With four teams eliminated, the playoff power rankings have been reshuffled...except at the top.
Home-field advantage may not be dead, but it's not doing well.
All four road teams won this past weekend, marking the first time that has occurred in the NFL playoffs. A road sweep also has never happened in the divisional round, so perhaps the higher seeds can reestablish some normalcy on Saturday and Sunday. All four (Carolina, Arizona, Denver and New England) are expected to be favored.
The NFL's seeding system itself is to blame for the home-team stumble, of course. Were it not for division champs automatically earning the right to play on their own turf, both Kansas City and Green Bay would have hosted in Round 1, instead of traveling to Houston and Washington, respectively.
Beyond that, there's not much for the league to do, shy of sweeping changes—i.e. scrapping the divisions entirely or setting up the postseason as the NCAA does its playoff, with neutral-site action. Oooooh ... NFL bowl games, anyone? No? Good call.
What the first four playoff outcomes really did was reinforce a running theme throughout the 2015 season: parity bordering on mediocrity. Save for the likes of Carolina and Arizona, teams were jumbled across the board from September through the start of January, so a handful of road wins here and there should come as little surprise. In fact, not one of the wild-card weekend's results truly counted as an "upset," by Vegas's definition.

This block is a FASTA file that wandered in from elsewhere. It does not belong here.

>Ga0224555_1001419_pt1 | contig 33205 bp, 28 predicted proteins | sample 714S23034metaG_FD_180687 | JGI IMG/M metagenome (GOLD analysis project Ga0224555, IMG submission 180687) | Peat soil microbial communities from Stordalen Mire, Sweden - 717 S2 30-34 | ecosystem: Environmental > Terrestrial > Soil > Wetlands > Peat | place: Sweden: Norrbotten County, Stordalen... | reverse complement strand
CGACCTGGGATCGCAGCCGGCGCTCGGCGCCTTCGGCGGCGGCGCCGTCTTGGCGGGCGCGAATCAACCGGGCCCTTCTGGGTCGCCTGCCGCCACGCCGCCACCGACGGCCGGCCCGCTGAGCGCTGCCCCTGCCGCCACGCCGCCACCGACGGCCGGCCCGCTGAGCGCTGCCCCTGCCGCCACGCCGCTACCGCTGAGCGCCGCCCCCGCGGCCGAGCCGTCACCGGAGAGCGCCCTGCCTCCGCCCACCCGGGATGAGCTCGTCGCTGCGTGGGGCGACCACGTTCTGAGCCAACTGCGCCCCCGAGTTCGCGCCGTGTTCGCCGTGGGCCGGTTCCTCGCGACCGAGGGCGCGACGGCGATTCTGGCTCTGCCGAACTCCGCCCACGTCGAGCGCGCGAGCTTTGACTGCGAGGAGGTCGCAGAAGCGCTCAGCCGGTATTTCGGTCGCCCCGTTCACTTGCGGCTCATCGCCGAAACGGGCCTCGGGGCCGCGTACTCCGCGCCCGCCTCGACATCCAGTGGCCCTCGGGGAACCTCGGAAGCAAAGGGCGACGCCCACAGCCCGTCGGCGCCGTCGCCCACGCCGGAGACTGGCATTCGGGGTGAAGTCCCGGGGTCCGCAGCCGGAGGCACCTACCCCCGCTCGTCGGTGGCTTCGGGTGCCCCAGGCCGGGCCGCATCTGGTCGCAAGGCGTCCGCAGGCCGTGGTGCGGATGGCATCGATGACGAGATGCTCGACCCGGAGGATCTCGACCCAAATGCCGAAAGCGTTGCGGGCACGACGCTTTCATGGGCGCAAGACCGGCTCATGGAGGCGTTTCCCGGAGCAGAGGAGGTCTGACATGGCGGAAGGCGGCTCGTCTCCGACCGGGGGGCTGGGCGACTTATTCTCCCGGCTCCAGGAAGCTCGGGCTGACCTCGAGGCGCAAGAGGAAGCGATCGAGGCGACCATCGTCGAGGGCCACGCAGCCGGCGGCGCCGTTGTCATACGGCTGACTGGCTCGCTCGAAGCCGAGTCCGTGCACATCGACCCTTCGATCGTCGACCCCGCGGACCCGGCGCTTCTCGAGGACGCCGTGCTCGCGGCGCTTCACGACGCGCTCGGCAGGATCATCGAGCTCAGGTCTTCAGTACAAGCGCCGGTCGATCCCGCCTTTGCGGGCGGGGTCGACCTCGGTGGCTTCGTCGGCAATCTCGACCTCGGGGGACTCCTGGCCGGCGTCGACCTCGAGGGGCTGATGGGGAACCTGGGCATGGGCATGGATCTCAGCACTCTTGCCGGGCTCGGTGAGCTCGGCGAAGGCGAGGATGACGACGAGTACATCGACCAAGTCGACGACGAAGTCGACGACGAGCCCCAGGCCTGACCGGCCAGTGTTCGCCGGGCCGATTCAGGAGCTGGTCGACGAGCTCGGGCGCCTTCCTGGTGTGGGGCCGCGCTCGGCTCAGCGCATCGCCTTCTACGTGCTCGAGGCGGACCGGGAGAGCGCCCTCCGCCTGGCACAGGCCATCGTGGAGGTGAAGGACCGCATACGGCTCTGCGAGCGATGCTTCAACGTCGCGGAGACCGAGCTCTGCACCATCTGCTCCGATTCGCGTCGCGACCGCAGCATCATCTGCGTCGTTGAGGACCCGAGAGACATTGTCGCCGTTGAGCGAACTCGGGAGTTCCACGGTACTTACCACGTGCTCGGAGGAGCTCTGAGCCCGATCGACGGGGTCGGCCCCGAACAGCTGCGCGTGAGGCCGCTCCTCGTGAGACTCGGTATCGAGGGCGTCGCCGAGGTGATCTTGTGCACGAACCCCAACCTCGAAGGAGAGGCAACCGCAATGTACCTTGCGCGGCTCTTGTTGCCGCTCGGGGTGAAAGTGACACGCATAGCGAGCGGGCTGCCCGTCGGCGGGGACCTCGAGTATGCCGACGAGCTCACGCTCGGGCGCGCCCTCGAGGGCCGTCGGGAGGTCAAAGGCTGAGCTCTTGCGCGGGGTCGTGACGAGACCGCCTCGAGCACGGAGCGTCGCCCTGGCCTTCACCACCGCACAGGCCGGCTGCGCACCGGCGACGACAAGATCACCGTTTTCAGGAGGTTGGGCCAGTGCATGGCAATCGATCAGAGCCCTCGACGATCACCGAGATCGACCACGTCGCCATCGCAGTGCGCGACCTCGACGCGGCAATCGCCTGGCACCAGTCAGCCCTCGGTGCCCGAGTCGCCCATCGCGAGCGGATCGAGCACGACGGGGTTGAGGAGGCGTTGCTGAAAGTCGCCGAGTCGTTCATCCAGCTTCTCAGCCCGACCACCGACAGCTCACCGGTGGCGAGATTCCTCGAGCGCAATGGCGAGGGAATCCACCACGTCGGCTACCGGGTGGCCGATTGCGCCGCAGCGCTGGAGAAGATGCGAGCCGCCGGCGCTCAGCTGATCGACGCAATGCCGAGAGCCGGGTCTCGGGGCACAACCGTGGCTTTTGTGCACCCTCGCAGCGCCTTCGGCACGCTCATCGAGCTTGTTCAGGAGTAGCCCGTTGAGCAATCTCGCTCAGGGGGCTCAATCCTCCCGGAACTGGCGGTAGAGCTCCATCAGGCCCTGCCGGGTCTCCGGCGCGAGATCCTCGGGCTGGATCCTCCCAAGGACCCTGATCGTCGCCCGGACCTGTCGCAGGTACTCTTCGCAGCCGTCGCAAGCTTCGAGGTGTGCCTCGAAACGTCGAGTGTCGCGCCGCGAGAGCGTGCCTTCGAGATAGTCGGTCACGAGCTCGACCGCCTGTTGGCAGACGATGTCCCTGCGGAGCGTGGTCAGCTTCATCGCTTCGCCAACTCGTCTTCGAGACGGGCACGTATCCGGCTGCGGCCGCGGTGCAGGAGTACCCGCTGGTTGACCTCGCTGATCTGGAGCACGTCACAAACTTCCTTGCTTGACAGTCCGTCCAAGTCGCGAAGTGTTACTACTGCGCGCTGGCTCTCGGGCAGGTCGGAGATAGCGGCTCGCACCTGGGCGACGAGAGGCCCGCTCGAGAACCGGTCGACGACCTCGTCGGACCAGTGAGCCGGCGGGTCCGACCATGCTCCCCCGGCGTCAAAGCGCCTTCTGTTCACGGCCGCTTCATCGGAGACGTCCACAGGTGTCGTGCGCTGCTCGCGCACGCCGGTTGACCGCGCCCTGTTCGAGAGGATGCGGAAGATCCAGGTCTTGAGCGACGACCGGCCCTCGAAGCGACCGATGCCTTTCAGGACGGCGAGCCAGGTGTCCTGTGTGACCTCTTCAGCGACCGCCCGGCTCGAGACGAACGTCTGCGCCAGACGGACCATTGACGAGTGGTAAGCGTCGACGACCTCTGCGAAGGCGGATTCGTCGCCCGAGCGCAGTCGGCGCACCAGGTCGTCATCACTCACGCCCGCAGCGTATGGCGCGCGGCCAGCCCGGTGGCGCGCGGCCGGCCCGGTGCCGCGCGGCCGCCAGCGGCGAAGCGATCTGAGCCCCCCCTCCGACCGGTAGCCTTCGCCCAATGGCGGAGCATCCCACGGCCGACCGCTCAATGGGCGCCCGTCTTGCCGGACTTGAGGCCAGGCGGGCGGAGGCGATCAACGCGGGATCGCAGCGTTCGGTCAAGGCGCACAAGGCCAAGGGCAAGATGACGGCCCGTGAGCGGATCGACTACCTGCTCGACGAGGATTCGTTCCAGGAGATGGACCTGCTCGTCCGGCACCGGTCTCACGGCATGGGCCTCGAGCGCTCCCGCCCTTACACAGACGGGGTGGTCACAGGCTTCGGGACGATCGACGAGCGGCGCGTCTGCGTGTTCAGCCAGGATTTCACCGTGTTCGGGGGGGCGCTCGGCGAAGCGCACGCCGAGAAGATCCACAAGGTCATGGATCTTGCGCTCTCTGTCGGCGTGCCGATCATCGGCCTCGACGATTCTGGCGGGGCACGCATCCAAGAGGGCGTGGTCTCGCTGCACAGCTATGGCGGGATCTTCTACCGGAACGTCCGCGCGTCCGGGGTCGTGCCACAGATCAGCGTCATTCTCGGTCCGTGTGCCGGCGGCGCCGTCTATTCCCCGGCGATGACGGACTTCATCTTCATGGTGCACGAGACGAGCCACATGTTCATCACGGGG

Will the top seeds flip the script in the divisional round? Until then, here's how the remaining eight stack up:
Can we just get this game going already? It feels like we've been waiting forever to see what the Cardinals can do on the big stage. Last year hardly counts because of Carson Palmer's absence—remember the Ryan Lindley debacle at Carolina in the 2014 wild-card round? The Cardinals' last win was by 30 over their next opponent, Green Bay. Their last game, period, was a 30-point loss to the Seahawks. Which version of themselves the Cardinals more closely resemble will go a long way toward determining their fate, but the Week 17 showing was an outlier in a brilliant regular season.
The Patriots would have loved to hang onto the AFC's No. 1 seed, but hanging onto a first-round bye arguably was even more important. While Bill Belichick probably could win a couple games with Tom Brady, 20 guys from the stands and Pat Patriot, his roster this weekend will be as healthy as it's been in months. Don't count out the defending champs based on their 2-4 closing stretch.
When the Broncos reached the Super Bowl two seasons back, it was with the NFL's top-rated offense and its 19th-ranked defense. The setup is very different this time around—Denver boasts a No. 1 defense and No. 16 offense. Three of the teams to test that defense most strenuously this season remain alive in the AFC bracket, so Peyton Manning probably will have to crank it up a notch at some point soon if the Broncos' playoff run is to be a long one.
Ever sit down on a roller coaster, reach the top, then look to your right and have this reaction: "What the hell is Landry Jones doing here?" Such was the Steelers' rocky ride in Cincinnati, which ended with a bizarre, dramatic victory. A limited Ben Roethlisberger helped save his team late, but can he heal in time for next weekend's trip to Denver? Even if he does, the Steelers will have their hands full. Without him, forget it.